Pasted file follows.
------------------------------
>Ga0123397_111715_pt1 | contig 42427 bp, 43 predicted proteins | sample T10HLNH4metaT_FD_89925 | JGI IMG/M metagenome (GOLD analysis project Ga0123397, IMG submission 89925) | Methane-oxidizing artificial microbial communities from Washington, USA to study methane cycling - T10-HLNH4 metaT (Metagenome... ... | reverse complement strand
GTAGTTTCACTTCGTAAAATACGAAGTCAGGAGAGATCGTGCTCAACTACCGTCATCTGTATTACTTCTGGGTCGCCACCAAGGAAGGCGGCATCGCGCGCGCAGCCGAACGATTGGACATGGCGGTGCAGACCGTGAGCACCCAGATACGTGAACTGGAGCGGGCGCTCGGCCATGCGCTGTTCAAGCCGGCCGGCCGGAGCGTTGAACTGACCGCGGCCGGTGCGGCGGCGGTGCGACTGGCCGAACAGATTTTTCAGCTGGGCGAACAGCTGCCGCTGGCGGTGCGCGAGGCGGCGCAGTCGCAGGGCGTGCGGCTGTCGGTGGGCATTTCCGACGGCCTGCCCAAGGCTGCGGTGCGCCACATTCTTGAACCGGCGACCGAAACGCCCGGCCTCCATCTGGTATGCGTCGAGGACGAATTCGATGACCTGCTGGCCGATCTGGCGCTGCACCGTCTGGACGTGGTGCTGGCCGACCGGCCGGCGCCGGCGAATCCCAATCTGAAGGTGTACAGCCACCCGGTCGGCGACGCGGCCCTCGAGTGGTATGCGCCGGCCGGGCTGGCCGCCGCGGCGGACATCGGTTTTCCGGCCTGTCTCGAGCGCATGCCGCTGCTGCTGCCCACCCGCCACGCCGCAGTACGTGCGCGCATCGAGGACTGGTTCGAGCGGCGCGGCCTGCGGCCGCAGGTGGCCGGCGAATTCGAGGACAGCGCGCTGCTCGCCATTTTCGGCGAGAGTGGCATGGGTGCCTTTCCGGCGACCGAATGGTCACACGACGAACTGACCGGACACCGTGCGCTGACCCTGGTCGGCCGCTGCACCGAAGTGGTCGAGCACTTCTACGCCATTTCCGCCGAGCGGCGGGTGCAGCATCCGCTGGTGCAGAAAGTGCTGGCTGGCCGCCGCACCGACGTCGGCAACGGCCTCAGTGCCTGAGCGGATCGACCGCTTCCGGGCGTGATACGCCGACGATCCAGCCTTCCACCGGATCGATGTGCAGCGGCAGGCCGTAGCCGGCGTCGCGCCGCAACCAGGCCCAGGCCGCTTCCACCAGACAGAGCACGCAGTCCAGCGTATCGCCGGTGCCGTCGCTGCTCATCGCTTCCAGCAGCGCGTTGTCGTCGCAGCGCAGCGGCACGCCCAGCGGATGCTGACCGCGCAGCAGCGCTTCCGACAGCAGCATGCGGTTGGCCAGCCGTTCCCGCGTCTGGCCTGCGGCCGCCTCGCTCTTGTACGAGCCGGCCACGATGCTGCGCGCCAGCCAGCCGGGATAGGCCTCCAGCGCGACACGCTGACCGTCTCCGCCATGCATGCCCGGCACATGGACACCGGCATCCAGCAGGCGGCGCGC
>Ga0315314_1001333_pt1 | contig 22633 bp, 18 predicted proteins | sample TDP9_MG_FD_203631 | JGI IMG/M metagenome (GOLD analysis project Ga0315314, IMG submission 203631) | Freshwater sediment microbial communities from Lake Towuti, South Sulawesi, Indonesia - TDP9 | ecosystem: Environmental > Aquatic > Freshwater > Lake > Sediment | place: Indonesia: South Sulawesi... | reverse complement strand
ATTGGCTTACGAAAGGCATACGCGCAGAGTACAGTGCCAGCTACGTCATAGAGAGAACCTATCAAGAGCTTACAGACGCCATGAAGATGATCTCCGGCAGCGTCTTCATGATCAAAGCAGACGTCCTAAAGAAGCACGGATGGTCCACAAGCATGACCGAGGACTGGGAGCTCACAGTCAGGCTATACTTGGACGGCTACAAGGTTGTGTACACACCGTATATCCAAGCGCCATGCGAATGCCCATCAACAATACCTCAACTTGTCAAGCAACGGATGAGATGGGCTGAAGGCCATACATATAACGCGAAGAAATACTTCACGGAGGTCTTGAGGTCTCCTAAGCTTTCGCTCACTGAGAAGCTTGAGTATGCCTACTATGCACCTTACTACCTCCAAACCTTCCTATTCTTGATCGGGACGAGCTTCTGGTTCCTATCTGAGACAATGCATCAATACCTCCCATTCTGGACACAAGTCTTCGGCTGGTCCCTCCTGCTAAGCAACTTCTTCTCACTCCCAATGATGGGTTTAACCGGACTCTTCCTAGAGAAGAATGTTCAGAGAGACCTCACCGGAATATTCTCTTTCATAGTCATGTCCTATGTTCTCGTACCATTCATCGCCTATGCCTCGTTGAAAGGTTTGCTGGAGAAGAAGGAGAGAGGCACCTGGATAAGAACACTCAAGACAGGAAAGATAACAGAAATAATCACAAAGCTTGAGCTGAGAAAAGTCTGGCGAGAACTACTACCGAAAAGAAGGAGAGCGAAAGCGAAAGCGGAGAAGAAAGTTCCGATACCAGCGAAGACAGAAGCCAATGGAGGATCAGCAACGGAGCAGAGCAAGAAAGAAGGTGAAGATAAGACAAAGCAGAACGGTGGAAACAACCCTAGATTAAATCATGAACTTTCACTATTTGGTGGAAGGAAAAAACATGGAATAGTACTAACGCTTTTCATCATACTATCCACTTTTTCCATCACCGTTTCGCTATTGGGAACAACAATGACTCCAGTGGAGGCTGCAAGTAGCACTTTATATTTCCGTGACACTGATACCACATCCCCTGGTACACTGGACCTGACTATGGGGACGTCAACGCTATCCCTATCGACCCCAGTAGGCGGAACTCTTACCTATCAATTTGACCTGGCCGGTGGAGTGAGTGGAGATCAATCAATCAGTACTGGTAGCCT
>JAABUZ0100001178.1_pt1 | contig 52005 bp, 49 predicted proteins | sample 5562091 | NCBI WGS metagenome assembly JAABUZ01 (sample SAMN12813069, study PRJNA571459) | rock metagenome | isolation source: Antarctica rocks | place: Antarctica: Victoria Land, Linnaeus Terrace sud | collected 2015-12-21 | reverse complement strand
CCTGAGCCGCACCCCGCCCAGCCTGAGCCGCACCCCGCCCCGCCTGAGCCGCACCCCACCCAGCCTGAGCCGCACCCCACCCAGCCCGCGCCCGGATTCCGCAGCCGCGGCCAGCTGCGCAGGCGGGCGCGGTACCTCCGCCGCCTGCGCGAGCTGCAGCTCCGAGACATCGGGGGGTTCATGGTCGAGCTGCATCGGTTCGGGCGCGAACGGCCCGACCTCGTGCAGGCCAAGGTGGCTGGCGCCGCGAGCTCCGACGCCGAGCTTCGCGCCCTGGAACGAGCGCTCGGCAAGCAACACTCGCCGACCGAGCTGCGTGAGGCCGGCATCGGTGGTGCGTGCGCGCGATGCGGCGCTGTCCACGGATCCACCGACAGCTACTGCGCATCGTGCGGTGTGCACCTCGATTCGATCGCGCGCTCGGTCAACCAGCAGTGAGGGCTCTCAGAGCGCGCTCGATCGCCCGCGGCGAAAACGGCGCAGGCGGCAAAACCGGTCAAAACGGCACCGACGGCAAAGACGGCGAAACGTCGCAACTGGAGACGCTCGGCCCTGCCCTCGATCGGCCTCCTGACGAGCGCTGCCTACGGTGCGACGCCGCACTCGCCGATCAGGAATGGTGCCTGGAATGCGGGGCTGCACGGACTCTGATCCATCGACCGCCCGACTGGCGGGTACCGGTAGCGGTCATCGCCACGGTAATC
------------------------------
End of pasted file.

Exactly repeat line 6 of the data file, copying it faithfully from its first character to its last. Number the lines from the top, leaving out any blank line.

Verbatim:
CCTGAGCCGCACCCCGCCCAGCCTGAGCCGCACCCCGCCCCGCCTGAGCCGCACCCCACCCAGCCTGAGCCGCACCCCACCCAGCCCGCGCCCGGATTCCGCAGCCGCGGCCAGCTGCGCAGGCGGGCGCGGTACCTCCGCCGCCTGCGCGAGCTGCAGCTCCGAGACATCGGGGGGTTCATGGTCGAGCTGCATCGGTTCGGGCGCGAACGGCCCGACCTCGTGCAGGCCAAGGTGGCTGGCGCCGCGAGCTCCGACGCCGAGCTTCGCGCCCTGGAACGAGCGCTCGGCAAGCAACACTCGCCGACCGAGCTGCGTGAGGCCGGCATCGGTGGTGCGTGCGCGCGATGCGGCGCTGTCCACGGATCCACCGACAGCTACTGCGCATCGTGCGGTGTGCACCTCGATTCGATCGCGCGCTCGGTCAACCAGCAGTGAGGGCTCTCAGAGCGCGCTCGATCGCCCGCGGCGAAAACGGCGCAGGCGGCAAAACCGGTCAAAACGGCACCGACGGCAAAGACGGCGAAACGTCGCAACTGGAGACGCTCGGCCCTGCCCTCGATCGGCCTCCTGACGAGCGCTGCCTACGGTGCGACGCCGCACTCGCCGATCAGGAATGGTGCCTGGAATGCGGGGCTGCACGGACTCTGATCCATCGACCGCCCGACTGGCGGGTACCGGTAGCGGTCATCGCCACGGTAATC